January 6–April 17, 2022

A black shelf with dried wheat, cotton, flowers and various agricultural offcuts. A skull and metal bowl with surgical clamps are in the center. Black braids of hair and white gauze drape over the side.
Doreen Lynette Garner As the gauze in my mouth filled with blood and my limp body hit the concrete, I remembered Joice Heth, 2020. Photo by Charles Benton. Courtesy of the artist and JTT, New York

The Perlman Teaching Museum presents an exhibition of sculptures produced over the last five years by New York-based artist Doreen Lynette Garner (b. 1986, Philadelphia, PA). Garner’s artwork draws on a troubled American tradition of medically sanctioned experimentation on Black women’s bodies, a history which connects to the unequal medical care African Americans receive to this day.

Throughout the exhibition, narratives of historically voiceless African American women from the 19th and 20th centuries haunt Garner’s sculptures. These include Joice Heth (1756–1836), an enslaved woman who was exhibited as a spectacle in P. T. Barnum’s circus and publicly autopsied upon her death, as well as Henrietta Lacks (1920–1951), whose genetic material was taken without her consent in 1951 and is still used for research purposes today. Many of the works in this presentation focus on a group of young enslaved women — Anarcha Wescott (c. 1828–unknown), Betsey Harris, Lucy, and others not recorded in historic medical narratives — who were operated on by J. Marion Sims (1813–1883), an American physician who specialized in gynecological surgery.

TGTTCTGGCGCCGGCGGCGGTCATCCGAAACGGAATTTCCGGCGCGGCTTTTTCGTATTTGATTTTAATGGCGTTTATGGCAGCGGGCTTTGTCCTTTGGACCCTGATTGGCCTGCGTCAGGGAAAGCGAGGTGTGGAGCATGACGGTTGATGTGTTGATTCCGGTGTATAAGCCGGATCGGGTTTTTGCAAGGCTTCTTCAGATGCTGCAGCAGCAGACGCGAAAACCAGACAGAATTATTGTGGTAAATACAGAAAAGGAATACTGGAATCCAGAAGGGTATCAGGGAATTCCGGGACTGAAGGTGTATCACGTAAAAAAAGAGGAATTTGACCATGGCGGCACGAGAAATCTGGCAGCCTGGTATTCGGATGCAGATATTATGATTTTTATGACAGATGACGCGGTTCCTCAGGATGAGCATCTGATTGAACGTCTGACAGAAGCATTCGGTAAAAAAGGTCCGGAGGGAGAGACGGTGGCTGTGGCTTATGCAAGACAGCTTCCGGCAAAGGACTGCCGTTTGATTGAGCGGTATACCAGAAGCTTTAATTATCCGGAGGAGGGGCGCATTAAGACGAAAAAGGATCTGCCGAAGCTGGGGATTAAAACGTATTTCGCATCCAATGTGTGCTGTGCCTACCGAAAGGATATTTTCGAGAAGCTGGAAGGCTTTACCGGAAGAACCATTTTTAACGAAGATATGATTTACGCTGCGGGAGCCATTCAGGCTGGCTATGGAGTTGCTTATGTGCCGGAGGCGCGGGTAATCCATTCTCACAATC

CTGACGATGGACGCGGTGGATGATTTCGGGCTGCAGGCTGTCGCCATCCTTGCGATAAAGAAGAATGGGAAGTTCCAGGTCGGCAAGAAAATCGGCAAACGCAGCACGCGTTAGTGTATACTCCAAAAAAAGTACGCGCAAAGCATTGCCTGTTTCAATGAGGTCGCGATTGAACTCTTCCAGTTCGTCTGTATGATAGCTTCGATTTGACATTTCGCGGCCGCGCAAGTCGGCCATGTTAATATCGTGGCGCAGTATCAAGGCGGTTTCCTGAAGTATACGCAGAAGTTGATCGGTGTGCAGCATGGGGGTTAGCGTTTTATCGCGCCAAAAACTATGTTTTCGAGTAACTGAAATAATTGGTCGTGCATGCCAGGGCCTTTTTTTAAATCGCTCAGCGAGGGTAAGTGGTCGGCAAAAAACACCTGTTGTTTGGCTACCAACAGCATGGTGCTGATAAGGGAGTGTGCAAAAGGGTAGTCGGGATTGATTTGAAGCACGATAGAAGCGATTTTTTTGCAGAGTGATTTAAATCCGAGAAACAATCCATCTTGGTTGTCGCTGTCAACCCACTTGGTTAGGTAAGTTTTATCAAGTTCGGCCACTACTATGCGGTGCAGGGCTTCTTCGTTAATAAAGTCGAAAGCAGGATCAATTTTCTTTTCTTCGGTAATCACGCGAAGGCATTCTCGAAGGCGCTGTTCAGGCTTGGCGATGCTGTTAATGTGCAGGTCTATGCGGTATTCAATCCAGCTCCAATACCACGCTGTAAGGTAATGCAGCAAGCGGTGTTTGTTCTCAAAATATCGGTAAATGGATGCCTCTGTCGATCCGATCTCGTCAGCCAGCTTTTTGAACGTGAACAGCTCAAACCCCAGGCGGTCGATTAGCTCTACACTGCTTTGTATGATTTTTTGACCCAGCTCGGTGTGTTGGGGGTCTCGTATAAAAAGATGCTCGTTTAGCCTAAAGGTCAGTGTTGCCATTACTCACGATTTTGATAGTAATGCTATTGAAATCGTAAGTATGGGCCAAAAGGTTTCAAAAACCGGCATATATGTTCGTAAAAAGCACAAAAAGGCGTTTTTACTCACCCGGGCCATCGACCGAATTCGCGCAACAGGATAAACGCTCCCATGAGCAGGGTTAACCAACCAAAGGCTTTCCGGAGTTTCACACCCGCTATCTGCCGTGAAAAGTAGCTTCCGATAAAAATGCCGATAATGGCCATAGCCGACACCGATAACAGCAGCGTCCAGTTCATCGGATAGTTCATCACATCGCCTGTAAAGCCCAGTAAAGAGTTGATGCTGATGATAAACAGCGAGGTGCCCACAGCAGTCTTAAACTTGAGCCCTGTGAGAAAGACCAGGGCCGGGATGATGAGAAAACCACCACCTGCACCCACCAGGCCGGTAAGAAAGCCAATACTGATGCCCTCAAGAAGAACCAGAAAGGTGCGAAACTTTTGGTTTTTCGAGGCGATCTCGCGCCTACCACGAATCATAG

These instances of medical harm are not examples of a distant history that we have progressed away from but remain active influences on contemporary medical practice that Garner is invested in exposing. By refusing to relegate these histories to a depoliticized record of the past, Garner emphasizes the problematic relationship of medicine and race that persists today.